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Chronic Spontaneous Urticaria – Treatment

Louis Vogel, MD Louis Vogel, MD February 9, 2021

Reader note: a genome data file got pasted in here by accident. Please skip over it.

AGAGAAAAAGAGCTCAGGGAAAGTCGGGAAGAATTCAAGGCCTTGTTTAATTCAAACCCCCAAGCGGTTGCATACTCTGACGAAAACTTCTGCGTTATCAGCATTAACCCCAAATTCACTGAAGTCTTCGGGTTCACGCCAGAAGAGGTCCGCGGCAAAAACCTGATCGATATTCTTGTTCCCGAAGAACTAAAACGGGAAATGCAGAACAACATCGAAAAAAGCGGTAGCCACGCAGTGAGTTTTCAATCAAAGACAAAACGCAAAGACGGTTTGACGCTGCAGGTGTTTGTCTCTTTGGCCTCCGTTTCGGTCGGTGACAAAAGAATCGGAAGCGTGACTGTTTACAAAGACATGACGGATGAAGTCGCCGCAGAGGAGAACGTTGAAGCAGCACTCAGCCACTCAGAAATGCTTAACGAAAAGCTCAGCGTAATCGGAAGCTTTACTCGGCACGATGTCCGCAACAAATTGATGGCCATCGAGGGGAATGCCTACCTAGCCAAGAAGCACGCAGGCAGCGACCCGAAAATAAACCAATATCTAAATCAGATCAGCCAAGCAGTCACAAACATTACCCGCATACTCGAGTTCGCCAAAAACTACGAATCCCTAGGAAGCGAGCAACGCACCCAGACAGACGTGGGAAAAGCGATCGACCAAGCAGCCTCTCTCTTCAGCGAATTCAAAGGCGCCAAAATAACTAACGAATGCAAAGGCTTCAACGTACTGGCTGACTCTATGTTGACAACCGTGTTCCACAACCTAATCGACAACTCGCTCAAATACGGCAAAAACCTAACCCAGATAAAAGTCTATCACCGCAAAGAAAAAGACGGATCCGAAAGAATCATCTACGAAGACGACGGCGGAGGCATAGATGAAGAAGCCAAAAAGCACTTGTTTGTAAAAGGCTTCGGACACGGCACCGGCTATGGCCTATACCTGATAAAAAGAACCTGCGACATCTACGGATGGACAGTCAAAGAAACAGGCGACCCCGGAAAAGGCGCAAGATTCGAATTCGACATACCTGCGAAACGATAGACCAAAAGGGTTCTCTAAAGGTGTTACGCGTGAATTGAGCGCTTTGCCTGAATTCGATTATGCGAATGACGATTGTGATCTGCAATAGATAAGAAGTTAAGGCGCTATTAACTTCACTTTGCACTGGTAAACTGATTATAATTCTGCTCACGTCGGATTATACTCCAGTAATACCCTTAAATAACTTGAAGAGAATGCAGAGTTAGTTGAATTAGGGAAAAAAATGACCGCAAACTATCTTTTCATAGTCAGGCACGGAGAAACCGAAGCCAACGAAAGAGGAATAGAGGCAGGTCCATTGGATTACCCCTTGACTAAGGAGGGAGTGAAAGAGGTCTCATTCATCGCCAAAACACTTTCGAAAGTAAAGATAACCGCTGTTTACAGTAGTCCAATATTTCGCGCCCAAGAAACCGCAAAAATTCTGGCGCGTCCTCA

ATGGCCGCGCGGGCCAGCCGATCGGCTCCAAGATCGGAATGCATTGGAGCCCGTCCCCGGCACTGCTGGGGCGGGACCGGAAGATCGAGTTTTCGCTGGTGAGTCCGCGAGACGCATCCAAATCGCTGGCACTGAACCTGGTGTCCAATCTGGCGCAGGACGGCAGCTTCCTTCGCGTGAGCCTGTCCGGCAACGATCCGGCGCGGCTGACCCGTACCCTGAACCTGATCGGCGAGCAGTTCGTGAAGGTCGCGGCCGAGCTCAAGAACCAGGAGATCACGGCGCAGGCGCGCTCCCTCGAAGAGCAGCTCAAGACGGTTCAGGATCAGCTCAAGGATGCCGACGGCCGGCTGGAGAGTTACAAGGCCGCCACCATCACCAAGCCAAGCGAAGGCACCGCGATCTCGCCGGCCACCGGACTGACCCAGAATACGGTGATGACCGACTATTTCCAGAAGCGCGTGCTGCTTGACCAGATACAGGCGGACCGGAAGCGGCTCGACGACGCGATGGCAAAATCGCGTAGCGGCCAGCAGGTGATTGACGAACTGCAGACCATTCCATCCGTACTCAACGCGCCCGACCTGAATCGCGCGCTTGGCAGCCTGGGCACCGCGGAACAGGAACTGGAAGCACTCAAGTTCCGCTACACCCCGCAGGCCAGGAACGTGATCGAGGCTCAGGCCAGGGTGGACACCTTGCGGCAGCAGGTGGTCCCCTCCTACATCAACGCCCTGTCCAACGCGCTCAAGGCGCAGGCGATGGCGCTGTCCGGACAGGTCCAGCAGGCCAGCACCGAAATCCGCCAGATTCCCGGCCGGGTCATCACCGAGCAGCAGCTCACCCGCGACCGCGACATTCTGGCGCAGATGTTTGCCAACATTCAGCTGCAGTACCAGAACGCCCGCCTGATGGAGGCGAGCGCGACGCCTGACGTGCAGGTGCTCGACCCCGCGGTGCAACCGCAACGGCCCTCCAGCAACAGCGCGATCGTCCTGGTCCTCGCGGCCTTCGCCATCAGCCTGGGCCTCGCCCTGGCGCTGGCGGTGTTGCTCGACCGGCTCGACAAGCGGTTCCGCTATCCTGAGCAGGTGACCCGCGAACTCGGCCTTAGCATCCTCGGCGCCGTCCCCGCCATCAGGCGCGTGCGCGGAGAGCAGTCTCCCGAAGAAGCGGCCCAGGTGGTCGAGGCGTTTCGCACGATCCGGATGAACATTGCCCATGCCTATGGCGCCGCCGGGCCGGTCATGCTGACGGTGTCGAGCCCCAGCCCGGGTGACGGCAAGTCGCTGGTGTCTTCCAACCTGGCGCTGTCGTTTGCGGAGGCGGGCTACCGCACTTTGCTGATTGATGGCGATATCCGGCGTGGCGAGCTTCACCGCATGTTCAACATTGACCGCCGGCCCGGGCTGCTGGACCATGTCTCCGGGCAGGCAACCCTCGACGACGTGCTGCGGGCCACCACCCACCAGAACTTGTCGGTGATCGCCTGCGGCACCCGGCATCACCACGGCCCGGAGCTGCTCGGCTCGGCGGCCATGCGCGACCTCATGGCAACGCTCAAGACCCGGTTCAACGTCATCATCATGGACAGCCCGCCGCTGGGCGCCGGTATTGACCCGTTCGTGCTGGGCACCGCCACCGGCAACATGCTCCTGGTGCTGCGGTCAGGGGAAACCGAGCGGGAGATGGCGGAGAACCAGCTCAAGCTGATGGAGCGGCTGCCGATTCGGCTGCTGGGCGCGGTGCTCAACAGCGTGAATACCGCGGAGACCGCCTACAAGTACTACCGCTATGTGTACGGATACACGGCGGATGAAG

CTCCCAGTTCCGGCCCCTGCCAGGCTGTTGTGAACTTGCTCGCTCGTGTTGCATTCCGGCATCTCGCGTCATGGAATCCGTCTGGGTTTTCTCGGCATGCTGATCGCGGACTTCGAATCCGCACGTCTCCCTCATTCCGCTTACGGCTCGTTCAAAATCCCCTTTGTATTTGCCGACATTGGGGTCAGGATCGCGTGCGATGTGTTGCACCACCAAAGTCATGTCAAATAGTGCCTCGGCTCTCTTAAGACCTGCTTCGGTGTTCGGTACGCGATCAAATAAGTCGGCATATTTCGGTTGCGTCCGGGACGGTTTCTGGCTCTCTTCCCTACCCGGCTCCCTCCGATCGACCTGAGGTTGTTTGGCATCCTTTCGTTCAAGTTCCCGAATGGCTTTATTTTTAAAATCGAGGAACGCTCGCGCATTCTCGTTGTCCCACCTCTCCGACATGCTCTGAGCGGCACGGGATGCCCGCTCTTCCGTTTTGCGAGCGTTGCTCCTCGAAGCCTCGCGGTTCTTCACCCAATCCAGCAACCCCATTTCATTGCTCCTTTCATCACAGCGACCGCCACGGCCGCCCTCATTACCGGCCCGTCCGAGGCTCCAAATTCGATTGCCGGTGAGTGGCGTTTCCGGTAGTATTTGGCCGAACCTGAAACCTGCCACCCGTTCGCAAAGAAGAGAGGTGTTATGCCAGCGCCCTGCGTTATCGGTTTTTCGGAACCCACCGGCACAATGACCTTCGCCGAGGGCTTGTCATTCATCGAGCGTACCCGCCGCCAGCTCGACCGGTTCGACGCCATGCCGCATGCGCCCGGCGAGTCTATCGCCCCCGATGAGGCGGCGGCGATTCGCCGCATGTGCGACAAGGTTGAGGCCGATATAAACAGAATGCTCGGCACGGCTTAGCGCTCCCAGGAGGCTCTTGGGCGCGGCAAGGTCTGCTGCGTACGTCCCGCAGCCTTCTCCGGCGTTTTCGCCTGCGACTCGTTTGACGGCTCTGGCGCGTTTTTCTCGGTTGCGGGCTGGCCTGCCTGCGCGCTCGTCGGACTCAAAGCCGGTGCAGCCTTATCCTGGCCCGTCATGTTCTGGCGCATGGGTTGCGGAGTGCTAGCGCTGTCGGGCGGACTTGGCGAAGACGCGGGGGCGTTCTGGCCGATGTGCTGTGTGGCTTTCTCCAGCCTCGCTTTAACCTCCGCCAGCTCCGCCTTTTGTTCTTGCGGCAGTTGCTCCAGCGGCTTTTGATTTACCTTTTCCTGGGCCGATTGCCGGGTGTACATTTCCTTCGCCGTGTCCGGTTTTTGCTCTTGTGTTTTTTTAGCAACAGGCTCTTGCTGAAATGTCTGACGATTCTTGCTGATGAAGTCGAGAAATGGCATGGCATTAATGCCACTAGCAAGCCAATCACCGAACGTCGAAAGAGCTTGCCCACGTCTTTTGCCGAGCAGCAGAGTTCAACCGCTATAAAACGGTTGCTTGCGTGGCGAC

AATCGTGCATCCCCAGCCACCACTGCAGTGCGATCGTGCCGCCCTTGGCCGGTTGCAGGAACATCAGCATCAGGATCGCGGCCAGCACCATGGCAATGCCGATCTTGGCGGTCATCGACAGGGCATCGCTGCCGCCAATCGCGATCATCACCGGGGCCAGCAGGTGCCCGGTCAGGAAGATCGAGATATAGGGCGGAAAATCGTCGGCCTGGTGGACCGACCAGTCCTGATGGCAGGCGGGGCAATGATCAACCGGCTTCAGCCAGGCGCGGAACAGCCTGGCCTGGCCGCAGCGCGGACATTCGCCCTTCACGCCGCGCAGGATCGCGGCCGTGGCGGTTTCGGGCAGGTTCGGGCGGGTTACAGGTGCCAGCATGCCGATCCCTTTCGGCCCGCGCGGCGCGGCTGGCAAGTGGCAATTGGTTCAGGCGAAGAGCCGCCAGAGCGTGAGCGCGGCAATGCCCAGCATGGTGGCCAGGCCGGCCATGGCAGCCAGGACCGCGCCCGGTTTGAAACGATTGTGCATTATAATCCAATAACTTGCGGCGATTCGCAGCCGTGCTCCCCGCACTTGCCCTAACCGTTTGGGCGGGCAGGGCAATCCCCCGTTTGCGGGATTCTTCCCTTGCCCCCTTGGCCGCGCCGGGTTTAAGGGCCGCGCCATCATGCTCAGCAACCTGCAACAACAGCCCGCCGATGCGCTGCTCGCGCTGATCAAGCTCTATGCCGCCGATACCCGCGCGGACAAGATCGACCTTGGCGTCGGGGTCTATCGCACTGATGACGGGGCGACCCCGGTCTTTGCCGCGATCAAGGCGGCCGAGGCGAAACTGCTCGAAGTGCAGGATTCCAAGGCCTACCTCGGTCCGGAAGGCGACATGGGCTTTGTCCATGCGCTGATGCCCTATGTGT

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As with acute urticaria, anyone with difficulty breathing, shortness of breath, swelling of the lips or throat, tightness of the chest, or dizziness, should seek immediate medical attention. As in acute urticaria, avoiding triggers such as food, changing offending medications is imperative in the course of gaining control. Psychological considerations are also important. Stress and psychiatric illnesses are associated with chronic spontaneous urticaria. Treating these problems is very important in gaining control of disease. In addition, chronic spontaneous urticaria can, because of its unpleasantness, lead to heightened stress or anxiety itself. Stress and sleep loss, which eventuates in a worsening cycle of disease. Obviously addressing both conditions therapeutically will also afford better control. Correcting low levels of vitamin D three has been found to reduce the severity and duration of urticaria and wheals. Pharmacological treatment, antihistamines either as monotherapy or combined with another antihistamine is first-line defense. Approaching therapy from least side effects to greater side effects, most commonly drowsiness or sedation, is the way to go. If there is failure of the anti-histamine, treatment with omalizumab, Xolair, is usually attempted. This anti IgE monoclonal antibody is well tolerated and highly effective. The newest therapy is ligelizumab which binds to IgE, a key factor in chronic spontaneous urticaria. Because of its higher binding affinity to IgE than already mentioned with Xolair, ligelizumab has the potential to be more effective than Xolair. This has been proven out by patients having more complete symptom free results.

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